The Rangers reportedly bid $51.7 million just for the right to negotiate a possible contract with Yu Darvish. How much more will it take to actually get him signed?
Darvish made 500 million yen in 2011, which at present exchange rates is about $6.4 million. mlbtraderumors.com has passed on rumors that it could take $70 to 75 million to bring him to the U.S.
Past signings of posted players suggests that a six year contract in the $54 to 60 million range is most likely. That’s not a whole lot more per year than what he’s making now, but I have to think that at 500 million yen, Darvish is up against the de facto limit for any NPB team other than the Yomiuri Giants or the Hanshin Tigers. His high salary is probably a big part of the reason the Nippon Ham Fighters posted him in the first place, aside from the enormous posting fee he commanded.
Also, Japanese teams rarely give players multi-year contracts, so I would think it would be hard for Darvish to turn down a $54 to 60 million long-term deal.
It’s a big time play for the Rangers — high risk and high reward, at least if they successfully sign Darvish. One thing I don’t like about the posting system, is that MLB teams don’t pay anything if they don’t sign the posted player to a contract. I still kind of wonder whether the A’s didn’t place the winning bid on Hisashi Iwakuma last winter and then low-ball him in contract talks just to keep him away from their competitors.
There’s no doubt in my mind that Darvish is more promising at this moment than Diasuke Matsuzaka was when the Red Sox first committed a little over $103 million to bring Dice-K to Boston.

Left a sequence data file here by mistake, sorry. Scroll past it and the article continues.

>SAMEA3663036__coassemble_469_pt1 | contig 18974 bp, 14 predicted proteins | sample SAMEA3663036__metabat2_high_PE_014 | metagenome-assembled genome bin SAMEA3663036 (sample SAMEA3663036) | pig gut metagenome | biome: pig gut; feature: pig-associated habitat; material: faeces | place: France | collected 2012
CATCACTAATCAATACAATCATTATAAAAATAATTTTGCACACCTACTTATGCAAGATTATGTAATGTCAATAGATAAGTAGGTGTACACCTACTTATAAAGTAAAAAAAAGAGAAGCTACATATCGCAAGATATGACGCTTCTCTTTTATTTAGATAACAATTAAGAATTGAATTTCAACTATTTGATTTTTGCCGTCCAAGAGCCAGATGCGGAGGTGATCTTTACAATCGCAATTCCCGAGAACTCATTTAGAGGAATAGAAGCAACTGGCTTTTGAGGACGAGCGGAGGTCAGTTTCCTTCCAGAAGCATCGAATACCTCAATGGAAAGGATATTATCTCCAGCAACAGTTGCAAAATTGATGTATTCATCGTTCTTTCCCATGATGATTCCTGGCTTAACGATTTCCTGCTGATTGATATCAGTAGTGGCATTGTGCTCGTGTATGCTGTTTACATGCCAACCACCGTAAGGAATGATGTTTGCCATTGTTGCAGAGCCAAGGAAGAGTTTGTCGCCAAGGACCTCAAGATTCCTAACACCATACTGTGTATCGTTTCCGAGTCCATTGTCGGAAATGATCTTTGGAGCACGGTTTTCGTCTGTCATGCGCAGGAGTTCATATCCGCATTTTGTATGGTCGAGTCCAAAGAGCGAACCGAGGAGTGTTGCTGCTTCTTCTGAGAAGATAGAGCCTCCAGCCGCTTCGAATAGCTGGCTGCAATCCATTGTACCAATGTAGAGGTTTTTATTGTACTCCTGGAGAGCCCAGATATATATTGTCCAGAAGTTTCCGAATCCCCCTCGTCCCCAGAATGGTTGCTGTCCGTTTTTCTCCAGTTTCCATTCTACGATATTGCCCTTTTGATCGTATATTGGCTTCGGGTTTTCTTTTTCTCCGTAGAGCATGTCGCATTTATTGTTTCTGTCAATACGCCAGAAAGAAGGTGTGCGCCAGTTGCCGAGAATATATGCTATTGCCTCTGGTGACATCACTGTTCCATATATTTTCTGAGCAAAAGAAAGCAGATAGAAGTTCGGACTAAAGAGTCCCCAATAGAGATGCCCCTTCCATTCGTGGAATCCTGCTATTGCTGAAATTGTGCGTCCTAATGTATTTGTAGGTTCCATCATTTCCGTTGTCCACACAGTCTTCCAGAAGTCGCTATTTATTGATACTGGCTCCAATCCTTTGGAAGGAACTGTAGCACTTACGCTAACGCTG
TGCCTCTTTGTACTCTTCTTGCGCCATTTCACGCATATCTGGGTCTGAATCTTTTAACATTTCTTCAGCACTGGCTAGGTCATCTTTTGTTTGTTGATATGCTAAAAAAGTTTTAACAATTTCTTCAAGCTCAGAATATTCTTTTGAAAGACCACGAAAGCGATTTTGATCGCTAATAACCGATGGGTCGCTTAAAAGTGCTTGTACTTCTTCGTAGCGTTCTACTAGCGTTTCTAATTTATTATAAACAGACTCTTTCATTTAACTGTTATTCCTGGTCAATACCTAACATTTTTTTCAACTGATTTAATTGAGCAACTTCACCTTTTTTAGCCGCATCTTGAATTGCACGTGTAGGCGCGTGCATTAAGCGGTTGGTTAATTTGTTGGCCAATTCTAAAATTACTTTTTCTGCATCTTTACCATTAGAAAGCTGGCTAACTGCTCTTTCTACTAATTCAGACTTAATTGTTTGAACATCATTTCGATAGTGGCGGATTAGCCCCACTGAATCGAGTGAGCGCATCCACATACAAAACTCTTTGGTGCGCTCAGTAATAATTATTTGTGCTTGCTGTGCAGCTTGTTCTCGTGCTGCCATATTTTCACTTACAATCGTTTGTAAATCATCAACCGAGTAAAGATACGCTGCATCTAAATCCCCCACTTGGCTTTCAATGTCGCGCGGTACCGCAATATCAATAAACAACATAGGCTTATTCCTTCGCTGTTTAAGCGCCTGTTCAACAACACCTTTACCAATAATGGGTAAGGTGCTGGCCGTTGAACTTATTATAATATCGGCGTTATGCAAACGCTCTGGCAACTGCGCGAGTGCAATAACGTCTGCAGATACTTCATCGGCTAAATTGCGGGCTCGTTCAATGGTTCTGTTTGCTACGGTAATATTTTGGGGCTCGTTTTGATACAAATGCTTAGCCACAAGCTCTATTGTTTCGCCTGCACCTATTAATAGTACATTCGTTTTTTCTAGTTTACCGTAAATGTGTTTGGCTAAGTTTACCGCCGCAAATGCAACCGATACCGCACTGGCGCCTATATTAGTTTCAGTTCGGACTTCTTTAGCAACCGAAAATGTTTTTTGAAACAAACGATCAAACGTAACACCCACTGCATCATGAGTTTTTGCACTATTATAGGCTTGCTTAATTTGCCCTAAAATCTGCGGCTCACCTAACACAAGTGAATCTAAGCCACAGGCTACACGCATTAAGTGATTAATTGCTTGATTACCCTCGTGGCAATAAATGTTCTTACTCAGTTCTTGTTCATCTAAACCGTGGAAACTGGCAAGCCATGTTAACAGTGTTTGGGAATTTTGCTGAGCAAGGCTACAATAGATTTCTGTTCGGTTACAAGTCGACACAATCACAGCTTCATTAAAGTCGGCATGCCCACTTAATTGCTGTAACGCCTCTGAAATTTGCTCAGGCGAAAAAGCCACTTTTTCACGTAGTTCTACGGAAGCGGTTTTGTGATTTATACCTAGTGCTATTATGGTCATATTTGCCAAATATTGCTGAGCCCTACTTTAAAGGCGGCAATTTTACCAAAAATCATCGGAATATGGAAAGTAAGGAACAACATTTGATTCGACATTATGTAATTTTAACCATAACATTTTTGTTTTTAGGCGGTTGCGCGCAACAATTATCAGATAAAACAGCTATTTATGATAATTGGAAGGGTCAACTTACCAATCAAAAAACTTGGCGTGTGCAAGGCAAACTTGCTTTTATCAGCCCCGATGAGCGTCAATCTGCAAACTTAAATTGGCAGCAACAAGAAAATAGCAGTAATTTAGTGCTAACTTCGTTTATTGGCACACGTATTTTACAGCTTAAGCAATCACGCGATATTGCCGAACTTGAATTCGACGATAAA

Matsuzaka shows both the risks and possible rewards. He went 33-15 his first two seasons and has been battling arm problems the last three. Fangraphs estimates his total value through the first five years of his six year deal at only $44.9 million.
Clearly, if fangraphs’ estimate is accurate, the Red Sox made a big mistake signing Dice-K. However, if Matsuzaka’s arm had stayed healthy, the Red Sox likely would have received roughly what they paid for.
Like Matsuzaka, Darvish has pitched an awful lot of innings at a tender age in Japan. Unlike Dice-K, Darvish has never had any significant injuries in his career to date (Matsuzaka had elbow problems in 2002).
Also, the Rangers have to like the fact that Darvish is much bigger than Matsuzaka. Fangraphs lists Matsuzaka as six feet even and 185 lbs. NPB’s website lists Darvish as 6’5″ and 215 lbs. That’s definitely a body-type scouts like to see in pitchers.
If Darvish comes to the U.S., I think he’ll dominate major league hitters for the first two seasons, like Hideo Nomo with better control. After that, we’ll see how his arm holds up and what kind of adjustments American League hitters make.